05 March 2014

I Used to Judge

...and I still do, to a certain extent. Probably more than is good for me. But the judging I'm referring to is parents with little kids. My particular pet peeve used to be little kids in church. I used to give the kids quelling looks, and my posture would get straighter and tighter and straighter and tighter until I was practically bent backwards. I would be so angry--nay, incensed--that these children and the parents who refused to discipline them had ruined my spiritual experience! Quickly! Someone get me some pearls to clutch!

Wow, if I could beat my past self about the head and neck region with a large and heavy two-by-four, I wouldn't have the motor functionality to write this post. (Which is rather existential, when you think about it, but that'll have to wait for another day.)

I was selling the toughness of parenthood and the requirements for a spiritual experience so very short. Also, I was apparently meant to be a karmic object lesson: I now have a little kid who, if there is no Children's Liturgy of the Word, goes, shall we say, batshit insane. She's a high energy, strong willed kid, and she just doesn't understand enough of what's going on at Mass to be engaged in any way, which is normal for her age. And she does not sit still well. At all. Ever. Infinity. You get the picture. But she won't get any better if we leave her at home. So we sit there, hissing at our daughter like one of the residents in the Reptile House at the Zoo.

Bea! Stop climbing on the pews! Bea! Leave that woman's coat alone! Jesus, crap, she fell off the pew again...
Photo courtesy of The Maryland Zoo
And it's hard not to be harsh on her and myself. What I've learned to do is just the best I can. Try to listen to the readings and prayers while I wrangle the child. Taking off my glasses helps, because it cuts down on the input to my already-overloaded brain. (Among all my other issues, I also have an ADD diagnosis.)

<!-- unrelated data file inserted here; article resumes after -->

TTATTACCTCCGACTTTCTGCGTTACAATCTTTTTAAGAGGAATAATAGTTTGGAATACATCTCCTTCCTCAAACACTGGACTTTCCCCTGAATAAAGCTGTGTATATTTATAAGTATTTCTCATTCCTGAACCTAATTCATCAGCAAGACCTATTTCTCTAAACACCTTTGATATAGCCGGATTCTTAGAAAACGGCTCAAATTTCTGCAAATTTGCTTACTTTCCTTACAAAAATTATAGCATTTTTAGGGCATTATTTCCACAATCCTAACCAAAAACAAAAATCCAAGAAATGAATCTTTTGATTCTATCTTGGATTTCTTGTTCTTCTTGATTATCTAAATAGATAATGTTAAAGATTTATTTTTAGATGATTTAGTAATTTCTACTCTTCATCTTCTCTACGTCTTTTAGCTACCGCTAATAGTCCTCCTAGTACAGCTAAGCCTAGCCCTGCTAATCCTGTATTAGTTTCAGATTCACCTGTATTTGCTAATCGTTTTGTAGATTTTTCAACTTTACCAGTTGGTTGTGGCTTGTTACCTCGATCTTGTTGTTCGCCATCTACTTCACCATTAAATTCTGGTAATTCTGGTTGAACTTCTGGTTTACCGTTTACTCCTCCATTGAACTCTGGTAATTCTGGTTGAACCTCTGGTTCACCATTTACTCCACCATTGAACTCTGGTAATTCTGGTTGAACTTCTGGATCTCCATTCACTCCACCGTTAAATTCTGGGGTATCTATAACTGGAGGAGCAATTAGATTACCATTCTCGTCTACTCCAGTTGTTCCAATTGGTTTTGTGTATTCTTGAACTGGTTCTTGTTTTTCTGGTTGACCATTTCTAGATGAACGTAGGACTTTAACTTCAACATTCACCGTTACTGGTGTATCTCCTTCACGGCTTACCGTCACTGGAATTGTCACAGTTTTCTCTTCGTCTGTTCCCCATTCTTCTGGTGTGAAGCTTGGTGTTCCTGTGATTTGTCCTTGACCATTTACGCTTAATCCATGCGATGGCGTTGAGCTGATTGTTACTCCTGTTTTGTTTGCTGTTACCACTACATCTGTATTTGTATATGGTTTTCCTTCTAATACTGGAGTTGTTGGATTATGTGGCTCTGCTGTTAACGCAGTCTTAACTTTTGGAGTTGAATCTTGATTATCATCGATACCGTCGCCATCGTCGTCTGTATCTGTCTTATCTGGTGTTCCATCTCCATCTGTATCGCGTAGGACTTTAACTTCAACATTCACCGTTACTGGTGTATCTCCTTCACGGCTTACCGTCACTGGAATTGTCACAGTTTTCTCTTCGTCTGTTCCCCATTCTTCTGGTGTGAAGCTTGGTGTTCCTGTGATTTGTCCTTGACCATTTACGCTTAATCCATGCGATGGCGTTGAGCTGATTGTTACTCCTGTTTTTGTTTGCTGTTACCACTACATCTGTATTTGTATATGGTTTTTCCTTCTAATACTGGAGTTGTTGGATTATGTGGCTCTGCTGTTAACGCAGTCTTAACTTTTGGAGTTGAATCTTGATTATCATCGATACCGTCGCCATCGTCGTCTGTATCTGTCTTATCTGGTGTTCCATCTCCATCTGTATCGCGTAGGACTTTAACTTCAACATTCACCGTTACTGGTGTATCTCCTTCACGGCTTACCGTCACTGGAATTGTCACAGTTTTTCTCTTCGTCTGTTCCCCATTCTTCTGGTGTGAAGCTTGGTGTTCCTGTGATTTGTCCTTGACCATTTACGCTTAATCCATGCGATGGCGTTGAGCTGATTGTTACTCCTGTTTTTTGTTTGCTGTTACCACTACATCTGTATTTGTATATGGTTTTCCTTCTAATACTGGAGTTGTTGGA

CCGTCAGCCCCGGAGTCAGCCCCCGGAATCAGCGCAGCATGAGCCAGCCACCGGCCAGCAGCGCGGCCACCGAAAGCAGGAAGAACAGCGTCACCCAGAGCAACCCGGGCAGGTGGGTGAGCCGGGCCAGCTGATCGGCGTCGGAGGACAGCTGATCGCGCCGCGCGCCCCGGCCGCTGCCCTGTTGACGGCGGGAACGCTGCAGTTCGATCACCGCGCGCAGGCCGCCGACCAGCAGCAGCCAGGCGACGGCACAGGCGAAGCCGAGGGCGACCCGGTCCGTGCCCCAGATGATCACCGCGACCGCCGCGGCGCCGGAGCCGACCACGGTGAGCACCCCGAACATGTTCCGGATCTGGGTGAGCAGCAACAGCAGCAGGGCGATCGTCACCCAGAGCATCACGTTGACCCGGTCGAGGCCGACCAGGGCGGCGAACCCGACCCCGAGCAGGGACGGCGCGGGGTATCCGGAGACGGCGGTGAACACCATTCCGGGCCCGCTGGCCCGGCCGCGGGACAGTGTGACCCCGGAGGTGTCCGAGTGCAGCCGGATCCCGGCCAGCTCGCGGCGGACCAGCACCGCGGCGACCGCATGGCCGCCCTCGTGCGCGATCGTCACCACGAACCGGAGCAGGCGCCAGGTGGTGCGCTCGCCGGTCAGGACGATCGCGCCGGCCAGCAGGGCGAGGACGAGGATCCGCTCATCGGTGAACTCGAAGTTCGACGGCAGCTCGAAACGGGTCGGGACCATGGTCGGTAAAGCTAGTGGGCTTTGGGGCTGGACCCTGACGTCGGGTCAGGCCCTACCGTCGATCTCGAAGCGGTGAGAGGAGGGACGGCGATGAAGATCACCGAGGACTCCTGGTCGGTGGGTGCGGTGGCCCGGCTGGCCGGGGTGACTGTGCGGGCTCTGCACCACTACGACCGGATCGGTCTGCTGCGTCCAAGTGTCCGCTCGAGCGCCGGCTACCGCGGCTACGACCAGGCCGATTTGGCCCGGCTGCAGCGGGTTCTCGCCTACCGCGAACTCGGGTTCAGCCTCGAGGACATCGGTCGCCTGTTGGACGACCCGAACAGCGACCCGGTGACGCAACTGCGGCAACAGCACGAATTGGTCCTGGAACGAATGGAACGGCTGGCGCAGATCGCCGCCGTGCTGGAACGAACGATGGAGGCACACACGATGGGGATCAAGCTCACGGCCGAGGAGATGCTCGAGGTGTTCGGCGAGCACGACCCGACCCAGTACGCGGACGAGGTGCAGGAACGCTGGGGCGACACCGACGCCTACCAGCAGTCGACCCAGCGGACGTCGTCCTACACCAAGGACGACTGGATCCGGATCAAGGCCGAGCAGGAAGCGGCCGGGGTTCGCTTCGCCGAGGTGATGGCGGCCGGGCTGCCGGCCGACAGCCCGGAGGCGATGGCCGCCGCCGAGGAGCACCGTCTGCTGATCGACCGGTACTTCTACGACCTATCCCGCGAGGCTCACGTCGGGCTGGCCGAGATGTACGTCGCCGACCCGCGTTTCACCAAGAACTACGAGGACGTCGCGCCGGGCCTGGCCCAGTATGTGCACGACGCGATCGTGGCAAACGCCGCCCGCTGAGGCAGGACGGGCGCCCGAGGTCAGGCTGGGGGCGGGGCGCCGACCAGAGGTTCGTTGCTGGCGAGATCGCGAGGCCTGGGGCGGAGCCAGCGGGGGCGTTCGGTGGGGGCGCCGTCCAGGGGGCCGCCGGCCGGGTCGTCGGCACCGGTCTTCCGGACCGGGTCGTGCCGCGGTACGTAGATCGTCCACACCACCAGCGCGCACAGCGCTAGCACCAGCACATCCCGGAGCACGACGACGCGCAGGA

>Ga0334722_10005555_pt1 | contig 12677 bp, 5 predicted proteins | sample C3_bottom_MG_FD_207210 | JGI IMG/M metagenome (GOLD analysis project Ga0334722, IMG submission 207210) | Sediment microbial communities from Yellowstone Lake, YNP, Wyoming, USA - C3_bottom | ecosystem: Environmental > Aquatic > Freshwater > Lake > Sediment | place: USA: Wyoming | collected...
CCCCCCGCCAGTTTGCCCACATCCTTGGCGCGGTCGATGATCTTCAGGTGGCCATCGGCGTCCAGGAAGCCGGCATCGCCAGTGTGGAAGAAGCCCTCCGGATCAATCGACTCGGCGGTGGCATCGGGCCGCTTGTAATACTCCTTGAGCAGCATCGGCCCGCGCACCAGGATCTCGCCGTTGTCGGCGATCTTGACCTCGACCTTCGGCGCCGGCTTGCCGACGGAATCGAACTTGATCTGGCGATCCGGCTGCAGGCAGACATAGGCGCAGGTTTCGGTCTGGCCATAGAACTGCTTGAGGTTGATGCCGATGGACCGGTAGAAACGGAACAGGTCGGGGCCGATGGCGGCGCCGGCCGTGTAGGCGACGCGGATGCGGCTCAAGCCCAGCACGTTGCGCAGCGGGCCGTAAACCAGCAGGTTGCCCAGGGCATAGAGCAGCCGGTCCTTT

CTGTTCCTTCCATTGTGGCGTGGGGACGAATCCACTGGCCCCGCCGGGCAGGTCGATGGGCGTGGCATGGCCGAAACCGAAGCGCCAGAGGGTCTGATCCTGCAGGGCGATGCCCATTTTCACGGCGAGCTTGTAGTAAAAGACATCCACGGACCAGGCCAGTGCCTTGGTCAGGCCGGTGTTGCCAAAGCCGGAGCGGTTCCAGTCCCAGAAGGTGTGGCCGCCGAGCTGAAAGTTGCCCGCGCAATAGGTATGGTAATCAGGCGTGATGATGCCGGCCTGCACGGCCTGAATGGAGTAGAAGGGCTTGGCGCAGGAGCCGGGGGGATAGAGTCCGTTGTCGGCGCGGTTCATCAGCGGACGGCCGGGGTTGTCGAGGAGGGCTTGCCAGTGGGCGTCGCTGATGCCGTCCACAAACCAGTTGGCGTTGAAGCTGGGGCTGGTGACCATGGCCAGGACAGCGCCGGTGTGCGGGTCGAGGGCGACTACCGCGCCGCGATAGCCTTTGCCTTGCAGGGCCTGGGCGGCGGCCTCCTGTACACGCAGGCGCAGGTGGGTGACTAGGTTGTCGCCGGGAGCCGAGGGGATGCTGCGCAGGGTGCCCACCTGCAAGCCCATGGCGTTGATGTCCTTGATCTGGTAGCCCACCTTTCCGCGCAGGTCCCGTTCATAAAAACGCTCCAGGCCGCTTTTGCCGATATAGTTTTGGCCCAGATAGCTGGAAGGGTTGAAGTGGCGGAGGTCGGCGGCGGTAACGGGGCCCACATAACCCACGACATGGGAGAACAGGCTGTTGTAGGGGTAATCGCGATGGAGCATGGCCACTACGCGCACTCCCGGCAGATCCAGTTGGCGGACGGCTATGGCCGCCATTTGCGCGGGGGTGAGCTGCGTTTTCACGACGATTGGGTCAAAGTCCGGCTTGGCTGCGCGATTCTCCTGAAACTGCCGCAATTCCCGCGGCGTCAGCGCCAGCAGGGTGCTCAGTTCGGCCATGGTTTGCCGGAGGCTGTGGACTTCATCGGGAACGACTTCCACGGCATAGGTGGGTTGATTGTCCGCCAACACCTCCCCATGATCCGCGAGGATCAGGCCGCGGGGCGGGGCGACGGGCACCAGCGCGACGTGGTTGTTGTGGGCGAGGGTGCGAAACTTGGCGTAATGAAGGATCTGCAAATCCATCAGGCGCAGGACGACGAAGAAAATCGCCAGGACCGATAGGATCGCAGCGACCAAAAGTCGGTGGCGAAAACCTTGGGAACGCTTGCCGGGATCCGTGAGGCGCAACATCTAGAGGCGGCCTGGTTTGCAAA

Now, generally, by the time the Eucharistic Prayer rolls around, Bea has stopped running, jumping, climbing, etc. and has settled on freaking out about something. We have no clue what will specifically set her off, week to week, but there's always generally something, the root cause of which is generally the fact that the kid needs a snack. But that's not a bad thing. By then, she just wants to sit on my lap, and I can do that. I sit, more or less blind, with my snuffling five-year-old on my lap, and actually manage to hear the prayers. Sometimes I even whisper along with the priest, although I don't have the hang of the new translations. And it's kind of nice. Really.

As I fell into the rhythm of this grappling match with sanity over the weeks, I could kind of hear G-d. He said, Yes. That's it. Don't put me in a cold marble box. I AM both/and. Let me share your messy, high energy, strong willed life in all its chaotic glory.

But if you could get the kid to stop climbing the statue of St. Joseph, that would be great.

1 comment:

  1. St. Joseph WANTS the kids to climb! Speaking as a mom of 5 boys, I know well how hard it is to sit through mass with them. Plenty of times I left in tears because they had behaved so badly--or so I thought. Thank you to the many, many people of our parish who praised them, and me, and pointed out that as often as not, I was far more upset by their, shall we say, "antics" than the people around us. And so I try to remember to give a smile or say a kind word to the mom wrangling the high-energy kid who NEEDS to be in church, learning about love while learning about sitting still. Kudos, Lyn--keep bringing her, and know that you certainly have my support on your journey, and probably that of more people than you realize!